LawAnswers.com.au - Australia's #1 Legal Community

LawAnswers.com.au is a community of 10,000+ Australians, just like you, helping each other.
Ask a question, respond to a question and better understand the law today!
Join us, it only takes a minute:

VIC Executor of Will Preventing Me from Buying Father's Deceased Estate?

Discussion in 'Wills and Estate Planning Law Forum' started by CFDPRODUCTIONS, 21 January 2016.

  1. CFDPRODUCTIONS

    Joined:
    21 January 2016
    Messages:
    3
    Likes Received:
    0
    Hi lawanswer.com.au,

    My father has passed away and left a beach property. My sister is the executor pf will for the deceased estate and is doing everything she can to stop me from buying the property that she has stated she has no interest in.

    The property has been valued by professional valuer for probate, 2 real estate agents, 2 banks and, of course, there is the council rates notice. In short the property is valued at around $1.25m. She offered to sell it and I offered to buy it (as my part of the estate as a beneficiary ).

    She then did a back flip, declined my offer and said it was worth $1.4m - so I gave her 5 months to sell it - the best offer was "verbal" at $1.3m. I offered to match the net price of that offer and rounded it out to $1.28m. The estate solicitor now said I can have it for $1.38m net effectively valuing the property now at over $1.41m.

    Over 2 years, I have agreed to the executors asking price twice... she then declines my offer and continues to up the price. Is it possible to appoint an administrator so rational, logical and meaningful discussions could resolve this matter?

    Thanks for your time.
     
  2. Sophea

    Sophea Well-Known Member

    Joined:
    16 April 2014
    Messages:
    2,300
    Likes Received:
    335
    Yes, definitely sounds like an unfair situation. Technically once an offer is accepted, an agreement has been made and any deviation from that is actionable. However if the offer and agreement were not in writing, it can be difficult to enforce. Contracts for the sale of real estate are required to be in writing, so verbal offers and acceptances probably won't stand up in court.

    As executor, your sister has the discretion to decide how she will administer the estate however her decisions have to be made in the best interest of the estate and the beneficiaries. It gets complicated when the executor is also a beneficiary because in this situation it is essentially her interests against yours.

    You can apply to the court for orders which direct your sister, as executor to administer the estate in a certain way -i.e. to sell the house to you for a fair price. How old are the property evaluations that you are relying on? If they are 6-12 or more months old, it's possible that values could have changed, so you will need to ensure that you have an up to date estimate to show the court.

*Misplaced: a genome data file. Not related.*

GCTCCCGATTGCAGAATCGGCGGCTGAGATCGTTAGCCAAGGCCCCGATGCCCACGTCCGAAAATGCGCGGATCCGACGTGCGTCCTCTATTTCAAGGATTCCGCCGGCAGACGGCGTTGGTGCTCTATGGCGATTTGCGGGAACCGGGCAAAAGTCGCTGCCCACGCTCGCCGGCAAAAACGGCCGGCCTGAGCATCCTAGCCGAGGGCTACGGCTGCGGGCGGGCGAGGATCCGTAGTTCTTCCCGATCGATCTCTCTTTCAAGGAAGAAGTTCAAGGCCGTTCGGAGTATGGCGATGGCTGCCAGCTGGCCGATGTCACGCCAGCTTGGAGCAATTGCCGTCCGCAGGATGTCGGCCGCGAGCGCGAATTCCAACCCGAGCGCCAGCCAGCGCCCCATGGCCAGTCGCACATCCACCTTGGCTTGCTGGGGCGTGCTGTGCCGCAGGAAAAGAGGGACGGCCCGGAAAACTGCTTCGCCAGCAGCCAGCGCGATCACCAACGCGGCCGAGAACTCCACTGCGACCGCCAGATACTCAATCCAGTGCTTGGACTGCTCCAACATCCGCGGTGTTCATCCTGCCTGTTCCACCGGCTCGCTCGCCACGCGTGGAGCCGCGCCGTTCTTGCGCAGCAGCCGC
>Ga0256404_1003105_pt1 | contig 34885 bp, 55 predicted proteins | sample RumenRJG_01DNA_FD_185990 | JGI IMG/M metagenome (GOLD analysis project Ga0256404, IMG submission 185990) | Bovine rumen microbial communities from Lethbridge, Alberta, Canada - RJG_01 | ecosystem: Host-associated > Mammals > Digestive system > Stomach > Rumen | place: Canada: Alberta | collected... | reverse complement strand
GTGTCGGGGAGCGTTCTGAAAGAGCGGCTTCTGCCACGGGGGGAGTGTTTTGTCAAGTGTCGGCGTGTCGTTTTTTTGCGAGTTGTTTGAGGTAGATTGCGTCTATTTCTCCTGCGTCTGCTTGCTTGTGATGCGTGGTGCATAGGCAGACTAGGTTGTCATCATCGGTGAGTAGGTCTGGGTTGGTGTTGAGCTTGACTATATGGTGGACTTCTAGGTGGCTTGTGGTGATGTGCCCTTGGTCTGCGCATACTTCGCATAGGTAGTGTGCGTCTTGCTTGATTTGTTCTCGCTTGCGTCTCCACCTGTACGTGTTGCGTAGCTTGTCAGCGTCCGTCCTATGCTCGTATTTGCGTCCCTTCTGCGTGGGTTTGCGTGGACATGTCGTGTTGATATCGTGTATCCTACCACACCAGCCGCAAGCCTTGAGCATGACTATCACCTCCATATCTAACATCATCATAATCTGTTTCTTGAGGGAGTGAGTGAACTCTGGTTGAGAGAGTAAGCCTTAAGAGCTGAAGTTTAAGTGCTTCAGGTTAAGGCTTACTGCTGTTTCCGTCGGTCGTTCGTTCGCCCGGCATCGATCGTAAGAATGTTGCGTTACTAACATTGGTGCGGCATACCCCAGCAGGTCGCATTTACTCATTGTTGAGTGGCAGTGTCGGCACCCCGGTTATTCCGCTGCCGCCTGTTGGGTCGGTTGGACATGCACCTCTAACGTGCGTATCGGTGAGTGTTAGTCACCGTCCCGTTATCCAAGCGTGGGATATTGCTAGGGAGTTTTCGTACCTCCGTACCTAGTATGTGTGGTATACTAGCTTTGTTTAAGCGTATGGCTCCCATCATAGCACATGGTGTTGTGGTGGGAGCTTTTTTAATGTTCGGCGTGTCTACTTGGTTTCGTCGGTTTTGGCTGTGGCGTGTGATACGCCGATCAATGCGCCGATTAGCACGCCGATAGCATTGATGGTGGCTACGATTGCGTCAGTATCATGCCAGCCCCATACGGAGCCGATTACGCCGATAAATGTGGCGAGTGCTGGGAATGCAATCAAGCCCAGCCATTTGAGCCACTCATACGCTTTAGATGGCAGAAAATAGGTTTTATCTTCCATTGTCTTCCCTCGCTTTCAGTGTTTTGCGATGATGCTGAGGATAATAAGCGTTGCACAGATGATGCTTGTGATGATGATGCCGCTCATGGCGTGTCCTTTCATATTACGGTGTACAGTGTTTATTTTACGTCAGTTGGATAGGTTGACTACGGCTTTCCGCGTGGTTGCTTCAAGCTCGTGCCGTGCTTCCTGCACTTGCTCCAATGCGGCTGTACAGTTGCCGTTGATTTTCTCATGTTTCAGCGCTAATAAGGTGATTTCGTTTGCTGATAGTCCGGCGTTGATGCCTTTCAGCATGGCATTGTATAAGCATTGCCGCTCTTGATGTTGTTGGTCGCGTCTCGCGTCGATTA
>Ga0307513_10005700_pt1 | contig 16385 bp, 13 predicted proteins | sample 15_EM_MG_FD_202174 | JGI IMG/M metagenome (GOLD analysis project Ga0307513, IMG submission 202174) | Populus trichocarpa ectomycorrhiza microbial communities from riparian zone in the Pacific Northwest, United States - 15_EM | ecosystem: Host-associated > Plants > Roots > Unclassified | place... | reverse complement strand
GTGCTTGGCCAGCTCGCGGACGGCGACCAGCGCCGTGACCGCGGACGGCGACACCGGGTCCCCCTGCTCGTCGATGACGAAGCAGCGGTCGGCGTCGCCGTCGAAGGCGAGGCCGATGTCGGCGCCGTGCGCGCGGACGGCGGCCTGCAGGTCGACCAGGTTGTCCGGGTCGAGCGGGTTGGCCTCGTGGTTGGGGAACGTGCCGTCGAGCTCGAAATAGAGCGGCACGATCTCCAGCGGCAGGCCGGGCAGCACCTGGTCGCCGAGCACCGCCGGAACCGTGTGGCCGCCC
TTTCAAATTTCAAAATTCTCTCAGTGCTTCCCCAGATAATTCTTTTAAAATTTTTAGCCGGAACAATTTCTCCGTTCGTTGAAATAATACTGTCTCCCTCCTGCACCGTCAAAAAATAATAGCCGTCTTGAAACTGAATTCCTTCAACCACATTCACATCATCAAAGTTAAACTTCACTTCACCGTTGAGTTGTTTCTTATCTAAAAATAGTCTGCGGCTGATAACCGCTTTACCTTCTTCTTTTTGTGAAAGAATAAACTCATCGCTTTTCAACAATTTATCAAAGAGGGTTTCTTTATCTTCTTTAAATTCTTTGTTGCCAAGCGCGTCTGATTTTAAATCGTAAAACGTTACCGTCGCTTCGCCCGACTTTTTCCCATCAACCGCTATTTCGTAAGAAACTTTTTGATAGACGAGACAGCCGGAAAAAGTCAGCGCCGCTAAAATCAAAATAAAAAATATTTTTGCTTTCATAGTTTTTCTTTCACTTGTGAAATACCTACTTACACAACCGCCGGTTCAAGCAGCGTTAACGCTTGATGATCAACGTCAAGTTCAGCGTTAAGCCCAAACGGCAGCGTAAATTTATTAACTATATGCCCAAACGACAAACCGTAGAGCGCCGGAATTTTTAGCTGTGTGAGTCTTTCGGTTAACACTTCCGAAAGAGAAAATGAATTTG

3. CFDPRODUCTIONS

    Joined:
    21 January 2016
    Messages:
    3
    Likes Received:
    0
    Hi Sophea,

    Thank you very much for your assistance.

    My father's Will is pretty simple - the property has been left to the beneficiaries. The beneficiaries don't play well together so it was agreed to either buy or sell the property.

    The property belonged to my grandfather who passed it to my father - it's been in the family for about 80 years. My sister wrote to me offering to sell the property at the sworn valuation. I accepted her offer in writing. I've always believed that the exchange we had constituted an agreement.

    My second offer (in writing) was a better offer simply because it netted the beneficiary a better outcome because selling the property would involve paying some CGT. My father received some poor accounting advice in the 80's and put the property on both his and my late mother's name triggering the CGT event.


    Not accepting that offer she has written she would like to put the property back on the market with a reserve of $1.31m - this would attract agents commission, advertising & legals. I have offered to meet that reserve (less those expenses) and offered $1.28 to which her response is, for me to purchase the property she wants $1.38 net (and yes, she does have a history of mental illness).

    With the exception of the ridiculous offer of $1.4, she was given 5 months to prove her point. I believe I have met her expectations. Everyone I have ever spoken to says "stay out of court" but it is looking like that is my only option.

    I'm frustrated because:

    *I have accepted her offers,
    *agreed to pay her reserve,
    *proposed a better outcome than she could possibly achieve for the estate by selling the property
    *and believe the "best interests of the estate" are not served by prolonging and protracting the process because of what appears to be an attitude of "I don't want it and you can't have it".

    I would welcome your opinion. How do you think we could move the process forward? With a compelling body of facts could / would a court order her to sell to me if I have been reasonable?

    Regards
     

Share This Page

Loading...